Limited child support agreement

A formal deal about child support between separated parents that doesn’t involve lawyers.

You need to know


A limited child support agreement allows you to make an agreement about your child support payments and how they are paid.

Your agreement can include payment of cash or non-cash items, such as school fees and health insurance.

Before we can accept this type of agreement:

  • there must be a child support assessment in place, and
  • the amount payable under the agreement must be equal to, or more than, the child support assessment

A limited child support agreement may affect the amount of Family Tax Benefit (FTB) Part A you receive. Your assessment for FTB Part A will be based on the notional assessment, not the amount in the agreement.

Notional assessment

We assess what the child support rate would be if the agreement wasn’t in place. We call this a notional assessment.

Read more about Notional assessment

Ending a limited child support agreement

You or the other parent can end a limited agreement if:

  • both of you agree in writing to end the agreement
  • you make a new limited or binding agreement that reflects your new arrangements
  • it has been more than 3 years since the agreement was made, and a parent asks us in writing to end it, or
  • the notional assessment varies by more than 15% from the previous assessment because of circumstances not included in the agreement, and a parent asks us in writing to end it

A court may also make an order that sets aside the agreement.


Getting a child support assessment

We assess the amount of child support you should pay or receive if one or both parents apply for an assessment. We use a formula approved under Australian law.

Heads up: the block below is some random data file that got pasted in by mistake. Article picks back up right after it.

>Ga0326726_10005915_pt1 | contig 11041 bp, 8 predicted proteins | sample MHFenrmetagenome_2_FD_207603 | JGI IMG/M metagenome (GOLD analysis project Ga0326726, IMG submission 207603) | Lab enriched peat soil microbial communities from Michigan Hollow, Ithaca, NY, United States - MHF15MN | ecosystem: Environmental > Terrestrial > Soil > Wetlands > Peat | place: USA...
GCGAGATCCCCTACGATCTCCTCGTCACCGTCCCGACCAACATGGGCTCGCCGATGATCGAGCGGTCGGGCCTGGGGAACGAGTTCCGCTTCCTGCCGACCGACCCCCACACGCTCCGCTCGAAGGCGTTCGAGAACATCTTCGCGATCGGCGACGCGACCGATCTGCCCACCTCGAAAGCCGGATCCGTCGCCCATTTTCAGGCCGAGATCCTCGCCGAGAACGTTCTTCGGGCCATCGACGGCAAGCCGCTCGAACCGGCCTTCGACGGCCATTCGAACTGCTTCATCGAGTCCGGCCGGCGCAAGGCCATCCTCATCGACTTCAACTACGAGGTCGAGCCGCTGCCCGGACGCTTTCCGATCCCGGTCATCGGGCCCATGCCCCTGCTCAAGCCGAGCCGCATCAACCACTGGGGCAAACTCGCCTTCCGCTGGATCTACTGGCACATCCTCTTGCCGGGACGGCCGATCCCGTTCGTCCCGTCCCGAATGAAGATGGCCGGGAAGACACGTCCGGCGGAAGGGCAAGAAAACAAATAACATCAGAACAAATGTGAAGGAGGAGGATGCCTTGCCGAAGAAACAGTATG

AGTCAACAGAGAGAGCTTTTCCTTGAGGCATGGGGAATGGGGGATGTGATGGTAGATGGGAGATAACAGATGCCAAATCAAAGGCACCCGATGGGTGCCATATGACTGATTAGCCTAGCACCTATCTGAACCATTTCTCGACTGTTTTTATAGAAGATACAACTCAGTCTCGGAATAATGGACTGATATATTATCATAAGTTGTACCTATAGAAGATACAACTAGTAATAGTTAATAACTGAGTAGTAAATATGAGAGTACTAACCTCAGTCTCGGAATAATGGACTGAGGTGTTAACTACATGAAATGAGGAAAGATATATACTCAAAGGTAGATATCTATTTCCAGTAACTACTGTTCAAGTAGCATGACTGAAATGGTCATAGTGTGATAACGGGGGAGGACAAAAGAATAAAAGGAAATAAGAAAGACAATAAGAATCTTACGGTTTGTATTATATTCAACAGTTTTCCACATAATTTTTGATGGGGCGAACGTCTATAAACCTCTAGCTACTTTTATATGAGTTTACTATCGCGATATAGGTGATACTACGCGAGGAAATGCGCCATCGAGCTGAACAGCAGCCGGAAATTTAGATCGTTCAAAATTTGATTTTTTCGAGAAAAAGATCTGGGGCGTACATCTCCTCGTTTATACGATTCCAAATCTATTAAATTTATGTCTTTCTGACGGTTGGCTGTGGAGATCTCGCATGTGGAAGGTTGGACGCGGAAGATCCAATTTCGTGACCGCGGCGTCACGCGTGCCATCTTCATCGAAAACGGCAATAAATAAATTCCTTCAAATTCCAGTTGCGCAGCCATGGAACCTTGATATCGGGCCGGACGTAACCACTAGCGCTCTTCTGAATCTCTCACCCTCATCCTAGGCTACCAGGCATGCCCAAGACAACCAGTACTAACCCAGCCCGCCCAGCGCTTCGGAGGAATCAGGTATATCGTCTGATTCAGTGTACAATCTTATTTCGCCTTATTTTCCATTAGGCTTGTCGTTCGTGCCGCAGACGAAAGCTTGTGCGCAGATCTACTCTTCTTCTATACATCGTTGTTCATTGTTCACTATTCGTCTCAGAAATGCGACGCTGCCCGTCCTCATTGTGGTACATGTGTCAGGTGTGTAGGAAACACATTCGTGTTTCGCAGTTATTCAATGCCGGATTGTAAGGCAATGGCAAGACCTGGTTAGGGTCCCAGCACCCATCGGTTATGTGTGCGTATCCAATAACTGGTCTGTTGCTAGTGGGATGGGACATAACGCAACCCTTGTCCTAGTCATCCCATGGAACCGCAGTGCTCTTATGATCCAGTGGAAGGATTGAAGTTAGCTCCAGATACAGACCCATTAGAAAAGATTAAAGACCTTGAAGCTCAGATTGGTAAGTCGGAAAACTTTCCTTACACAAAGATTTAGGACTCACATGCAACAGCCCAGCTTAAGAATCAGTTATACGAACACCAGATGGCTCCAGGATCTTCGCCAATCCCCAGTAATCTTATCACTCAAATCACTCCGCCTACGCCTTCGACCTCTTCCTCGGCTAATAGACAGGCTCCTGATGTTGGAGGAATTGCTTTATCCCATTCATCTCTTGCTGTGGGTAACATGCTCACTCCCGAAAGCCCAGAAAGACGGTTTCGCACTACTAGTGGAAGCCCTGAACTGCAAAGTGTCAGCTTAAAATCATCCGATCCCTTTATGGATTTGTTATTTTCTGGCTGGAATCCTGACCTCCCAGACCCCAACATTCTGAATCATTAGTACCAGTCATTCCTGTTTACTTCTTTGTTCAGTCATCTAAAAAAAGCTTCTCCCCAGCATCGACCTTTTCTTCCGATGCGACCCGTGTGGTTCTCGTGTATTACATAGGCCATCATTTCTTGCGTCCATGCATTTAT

Read more about child support assessment.

Child support and your Family Tax Benefit Part A

Any child support you get can affect how much Family Tax Benefit (FTB) Part A you get.

Read more about child support and your FTB Part A

Child support responsibilities

As a parent, you have responsibilities.

You must:

  • pay your child support in full and on time
  • make sure care arrangements are in place for your children
  • lodge your tax return on time
  • report your income accurately, and
  • tell us about any changes of circumstances


Once you've read about limited child support agreements, the next steps are to:

  1. decide if you'll negotiate a limited child support agreement with the other parent
  2. use the Child Support Agreement form or draft your terms separately
  3. submit your agreement and any supporting documents
  4. apply for acceptance of the agreement either in writing or over the phone


Paying child support

How to pay child support

There are different ways to make child support payments.

Read more about payment methods for child support

Collecting child support

Choose a collection option

The person who will receive child support can choose how the paying parent pays them.

Read more about collection options

Private Collect

This is where you and the other parent make and receive payments directly between you. It’s for parents who don’t need much help from us to agree on a plan.

Read more about Private Collect payments

Child Support Collect

This is where we collect and transfer child support payments for you.

Read more about Child Support Collect payments

Changes of circumstances that affect your child support

We need to know about changes that could affect your child support.

Read more about how a change of circumstances can affect your child support

Page last updated: 27 August 2017